The Tenant returns…and as I wrap up my last preparations for the Christmas holiday, I can’t help but be warmed by fond memories of last week’s UniBroue Beer Dinner at the Bistro, which served up wintertime comfort food French Canadian style–along with a selection of intriguing beers courtesy of Quebec’s UniBroue brewery. As our expert of the evening, Greg from Cavalier Beer Distributing, explained, UniBroue specializes in Belgian-style brews–slightly sweeter beers made from Belgian yeast strains and conditioned with the yeast staying in the bottle–which made fine accompaniments to the hearty courses served up alongside.
I’ve traveled to many parts of Canada many times, but I must confess that in all the times I’ve visited, I have yet to try what’s more or less the national snack: poutine, a French Canadian concoction of French fries piled with cheese curds and topped with gravy. While you can find poutine on Canadian menus everywhere, even the fast-food counters (especially the fast-food counters!), I had yet to try it. For this reason, I was all the more curious to experience it as the first course in this dinner. And the fries for this version wouldn’t be just any fries, but fries cooked in duck fat. This, along with the hand-cut slenderness of the frites and the green-onion garnish, elevated the poutine served here from fast-food snack to true Bistro-level fare. And was it delicious! The frites were oh-so-crispy, the gravy rich with a slight touch of cinnamon, and the cheese an intriguing contrast. Our beer served with the course was La Fin du Monde, a Belgian-style Triple Ale, which Greg explained actually was a term referring to its 9% alcohol level rather than any actual “triple” process followed in the brewing. I liked its light, airy feel and mild sweetness.
Our second course was one I’d gladly enjoy as a holiday meal, at Christmastime or anytime! In Quebec they’re fond of cooking meat with one of the products for which they’re well known–maple syrup–and while that kind of cooking can be cloying in less than a practiced hand, Chef Ruth knows how to do it just right. The Maple-Glazed Pork Tenderloin had just enough sweetness to complement the utterly tender meat and gently glaze the roasted, caramelized Brussels sprouts surrounding it, along with the chunks of bacon (whose smokiness contrasted delightfully with the sweet maple) and pecans. Amazing!
The beer for this course had an old French Canadian folktale behind it, according to Greg: the kind of folktale whose plot seemed to have a fairly consistent pattern after we’d heard a few of them. Maudite, which means “damned,” makes reference to a story of long-ago lumberjacks, impatient to get home, who make a deal with the Devil to fly their canoe quickly back to Montreal by air. Unfortunately, one of them makes the mistake of mentioning God during the trip, which displeases the Devil and condemns them all. (There are many versions of this story, but that’s one. We learned that there seem to be many French Canadian legends connected to men who make deals with the Devil, only to their regret.) Maudite, the beer, is a quite pleasant one by contrast, darker than La Fin du Monde, very effervescent. It went well with this dish indeed.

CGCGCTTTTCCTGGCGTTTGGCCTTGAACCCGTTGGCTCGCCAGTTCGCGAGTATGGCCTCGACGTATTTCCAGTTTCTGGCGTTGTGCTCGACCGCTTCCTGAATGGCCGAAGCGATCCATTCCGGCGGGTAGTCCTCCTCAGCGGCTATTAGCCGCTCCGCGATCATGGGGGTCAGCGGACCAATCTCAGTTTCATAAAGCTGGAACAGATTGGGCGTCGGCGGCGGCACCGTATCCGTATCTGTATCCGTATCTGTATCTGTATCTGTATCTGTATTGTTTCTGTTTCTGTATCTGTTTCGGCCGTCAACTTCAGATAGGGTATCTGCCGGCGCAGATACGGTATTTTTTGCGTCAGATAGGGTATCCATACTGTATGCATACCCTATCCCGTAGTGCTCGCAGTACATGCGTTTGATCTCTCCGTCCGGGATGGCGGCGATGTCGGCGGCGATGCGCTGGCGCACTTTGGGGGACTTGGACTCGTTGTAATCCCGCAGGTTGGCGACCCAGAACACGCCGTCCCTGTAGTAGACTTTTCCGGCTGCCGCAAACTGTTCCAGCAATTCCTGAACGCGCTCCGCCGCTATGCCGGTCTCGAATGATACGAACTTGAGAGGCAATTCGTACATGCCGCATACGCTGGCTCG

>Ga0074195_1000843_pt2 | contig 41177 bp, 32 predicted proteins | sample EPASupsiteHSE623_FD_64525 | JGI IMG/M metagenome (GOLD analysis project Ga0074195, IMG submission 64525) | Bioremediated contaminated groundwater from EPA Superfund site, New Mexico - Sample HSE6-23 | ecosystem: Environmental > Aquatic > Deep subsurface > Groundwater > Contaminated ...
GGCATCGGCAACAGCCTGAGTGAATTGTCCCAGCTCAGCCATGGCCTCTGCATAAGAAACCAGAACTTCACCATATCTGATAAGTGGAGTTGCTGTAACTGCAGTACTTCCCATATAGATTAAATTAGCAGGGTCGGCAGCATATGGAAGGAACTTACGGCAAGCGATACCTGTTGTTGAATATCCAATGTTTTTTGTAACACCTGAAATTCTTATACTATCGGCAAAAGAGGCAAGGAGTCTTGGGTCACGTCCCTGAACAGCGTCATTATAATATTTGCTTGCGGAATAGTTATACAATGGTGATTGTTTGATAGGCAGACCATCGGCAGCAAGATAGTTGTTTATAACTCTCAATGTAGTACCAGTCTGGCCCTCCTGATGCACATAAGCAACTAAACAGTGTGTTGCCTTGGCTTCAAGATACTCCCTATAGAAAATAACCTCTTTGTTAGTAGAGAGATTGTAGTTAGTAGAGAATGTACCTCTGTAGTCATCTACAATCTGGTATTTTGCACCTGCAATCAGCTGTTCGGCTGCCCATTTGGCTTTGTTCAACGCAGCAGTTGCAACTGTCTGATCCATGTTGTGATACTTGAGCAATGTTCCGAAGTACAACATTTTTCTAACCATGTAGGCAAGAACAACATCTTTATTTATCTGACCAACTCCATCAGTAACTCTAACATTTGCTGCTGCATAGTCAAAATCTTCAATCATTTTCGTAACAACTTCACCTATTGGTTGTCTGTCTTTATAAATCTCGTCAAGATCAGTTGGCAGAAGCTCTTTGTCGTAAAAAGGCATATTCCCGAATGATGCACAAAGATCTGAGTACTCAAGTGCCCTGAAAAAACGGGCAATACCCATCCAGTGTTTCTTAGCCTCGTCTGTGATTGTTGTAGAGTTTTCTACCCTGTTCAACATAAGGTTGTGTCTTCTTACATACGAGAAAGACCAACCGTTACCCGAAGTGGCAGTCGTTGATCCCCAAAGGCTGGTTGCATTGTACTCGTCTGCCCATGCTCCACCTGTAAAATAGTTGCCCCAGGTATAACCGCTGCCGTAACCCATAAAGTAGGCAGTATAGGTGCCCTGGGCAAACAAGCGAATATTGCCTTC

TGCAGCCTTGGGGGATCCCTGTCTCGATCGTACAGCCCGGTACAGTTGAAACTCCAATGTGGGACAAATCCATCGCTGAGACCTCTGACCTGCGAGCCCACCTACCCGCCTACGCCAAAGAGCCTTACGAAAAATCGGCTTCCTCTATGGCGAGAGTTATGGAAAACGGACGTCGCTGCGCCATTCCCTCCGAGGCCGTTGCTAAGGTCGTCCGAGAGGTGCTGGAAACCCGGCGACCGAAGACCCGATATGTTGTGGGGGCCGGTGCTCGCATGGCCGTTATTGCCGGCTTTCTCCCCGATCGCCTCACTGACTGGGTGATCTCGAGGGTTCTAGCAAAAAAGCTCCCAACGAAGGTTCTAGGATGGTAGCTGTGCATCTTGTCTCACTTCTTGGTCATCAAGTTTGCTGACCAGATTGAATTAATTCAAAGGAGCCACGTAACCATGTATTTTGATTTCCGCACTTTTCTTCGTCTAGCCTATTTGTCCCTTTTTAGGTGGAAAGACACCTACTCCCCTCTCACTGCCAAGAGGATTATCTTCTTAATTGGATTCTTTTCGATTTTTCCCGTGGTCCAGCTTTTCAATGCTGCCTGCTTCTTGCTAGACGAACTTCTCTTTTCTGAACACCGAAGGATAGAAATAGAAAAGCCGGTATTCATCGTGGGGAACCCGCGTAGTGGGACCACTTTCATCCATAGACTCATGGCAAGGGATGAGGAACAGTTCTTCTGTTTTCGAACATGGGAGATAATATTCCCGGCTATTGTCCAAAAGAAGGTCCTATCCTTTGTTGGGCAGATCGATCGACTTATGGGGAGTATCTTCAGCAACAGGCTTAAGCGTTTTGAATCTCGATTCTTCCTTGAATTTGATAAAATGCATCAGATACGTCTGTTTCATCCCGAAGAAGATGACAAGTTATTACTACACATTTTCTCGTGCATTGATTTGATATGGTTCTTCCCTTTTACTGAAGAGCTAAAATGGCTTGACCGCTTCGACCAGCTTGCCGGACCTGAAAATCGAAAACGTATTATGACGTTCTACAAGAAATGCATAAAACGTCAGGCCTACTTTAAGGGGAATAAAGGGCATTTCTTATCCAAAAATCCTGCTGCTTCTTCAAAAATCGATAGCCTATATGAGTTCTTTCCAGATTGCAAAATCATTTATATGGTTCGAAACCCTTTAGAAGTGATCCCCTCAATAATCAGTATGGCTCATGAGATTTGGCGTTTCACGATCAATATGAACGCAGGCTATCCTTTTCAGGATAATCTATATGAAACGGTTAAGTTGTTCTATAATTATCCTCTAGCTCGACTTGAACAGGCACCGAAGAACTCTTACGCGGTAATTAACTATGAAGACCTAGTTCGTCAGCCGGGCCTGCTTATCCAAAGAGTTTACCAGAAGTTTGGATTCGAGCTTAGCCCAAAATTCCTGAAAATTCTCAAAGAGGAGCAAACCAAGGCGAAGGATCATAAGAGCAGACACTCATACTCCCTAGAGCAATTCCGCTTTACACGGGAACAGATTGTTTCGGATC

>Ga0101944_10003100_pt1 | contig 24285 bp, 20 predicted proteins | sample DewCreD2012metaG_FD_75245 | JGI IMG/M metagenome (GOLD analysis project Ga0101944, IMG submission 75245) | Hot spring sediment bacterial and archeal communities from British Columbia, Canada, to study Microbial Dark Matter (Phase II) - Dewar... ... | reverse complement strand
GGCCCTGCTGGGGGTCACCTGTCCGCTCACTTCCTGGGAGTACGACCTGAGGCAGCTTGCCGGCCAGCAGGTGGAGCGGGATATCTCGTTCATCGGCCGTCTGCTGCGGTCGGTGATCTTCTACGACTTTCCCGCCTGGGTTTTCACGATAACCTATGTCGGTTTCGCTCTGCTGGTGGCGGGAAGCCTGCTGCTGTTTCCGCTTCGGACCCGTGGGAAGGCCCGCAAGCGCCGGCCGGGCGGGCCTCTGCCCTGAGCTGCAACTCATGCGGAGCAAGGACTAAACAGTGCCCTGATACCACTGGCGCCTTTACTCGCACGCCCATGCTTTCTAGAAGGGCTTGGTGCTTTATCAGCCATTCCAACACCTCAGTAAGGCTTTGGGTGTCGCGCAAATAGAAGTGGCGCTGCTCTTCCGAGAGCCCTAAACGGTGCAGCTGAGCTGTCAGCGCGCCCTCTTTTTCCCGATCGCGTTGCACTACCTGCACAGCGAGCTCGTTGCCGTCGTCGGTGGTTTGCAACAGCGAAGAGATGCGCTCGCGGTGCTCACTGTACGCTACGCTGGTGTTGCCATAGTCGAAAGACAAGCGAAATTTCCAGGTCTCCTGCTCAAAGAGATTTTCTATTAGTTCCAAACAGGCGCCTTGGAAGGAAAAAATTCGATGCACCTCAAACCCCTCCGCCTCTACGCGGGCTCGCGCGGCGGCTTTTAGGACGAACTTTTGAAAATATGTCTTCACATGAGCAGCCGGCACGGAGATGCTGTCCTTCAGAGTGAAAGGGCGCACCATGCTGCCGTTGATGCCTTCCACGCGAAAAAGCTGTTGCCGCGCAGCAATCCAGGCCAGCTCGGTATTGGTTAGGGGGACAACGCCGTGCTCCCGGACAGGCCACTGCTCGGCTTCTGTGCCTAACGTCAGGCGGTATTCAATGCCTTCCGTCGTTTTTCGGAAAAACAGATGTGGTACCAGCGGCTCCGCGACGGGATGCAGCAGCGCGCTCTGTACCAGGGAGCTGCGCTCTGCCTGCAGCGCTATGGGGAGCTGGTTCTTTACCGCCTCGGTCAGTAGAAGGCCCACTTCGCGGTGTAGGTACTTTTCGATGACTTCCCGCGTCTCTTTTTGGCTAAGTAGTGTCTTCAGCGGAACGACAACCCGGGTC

The salad course, a French White Salad, was a pleasant change of pace. Very much a contrast from the warm, smoky dish preceding, this was a cool combination of chopped Granny Smith apples, white asparagus, mushrooms and leeks, in a lightly sweet dressing, garnished with a few crunchy pomegranate seeds and accompanied by a crispy toasted baguette slice. Its accompanying beer, too, was white: Blanche de Chambly, a traditional white ale of half grain, half barley, with a touch of citrus and coriander, and a slightly lower alcoholic content (5%) versus the first two beers (the Maudite ranks at about 7%).
It was back to stick-to-your-ribs fare for the next course, a Deconstructed Cassoulet. This plate assembled a crispy leg of duck confit atop a bed of white beans and braised sauerkraut with a smoky slice of sausage alongside. It was absolutely savory and rich and a delight. In keeping with the hearty nature of the dish, the beer for the course, Trois Pistoles (which actually refers to coins, not pistols, as Greg explained to us), was darker in color but still had a light, sparkly feel.
Dessert concluded the meal with quintessential Frenchness: a Chocolate Creme Brulee garnished with raspberries and served with the final beer, Terrible (pronounced the French way). Terrible was not at all terrible, but quite pleasant–a hoppier, darker beer, with some cocoa notes to play off the flavor of the dessert very nicely.
All in all, this dinner was a treat for anyone who loves Belgian-style beer and/or the sturdy, satisfying cuisine of our northern neighbors. Beer fans, especially, will want to stay alert for the next opportunity to experience this kind of feast.
For those who prefer their bubbly more in the form of wine–your chance to indulge is coming soon. I hope to see you at the Bistro on the 28th as we say goodbye to 2011 by floating away on a river of champagne and incredible edibles. In the meantime, have a terrific holiday season!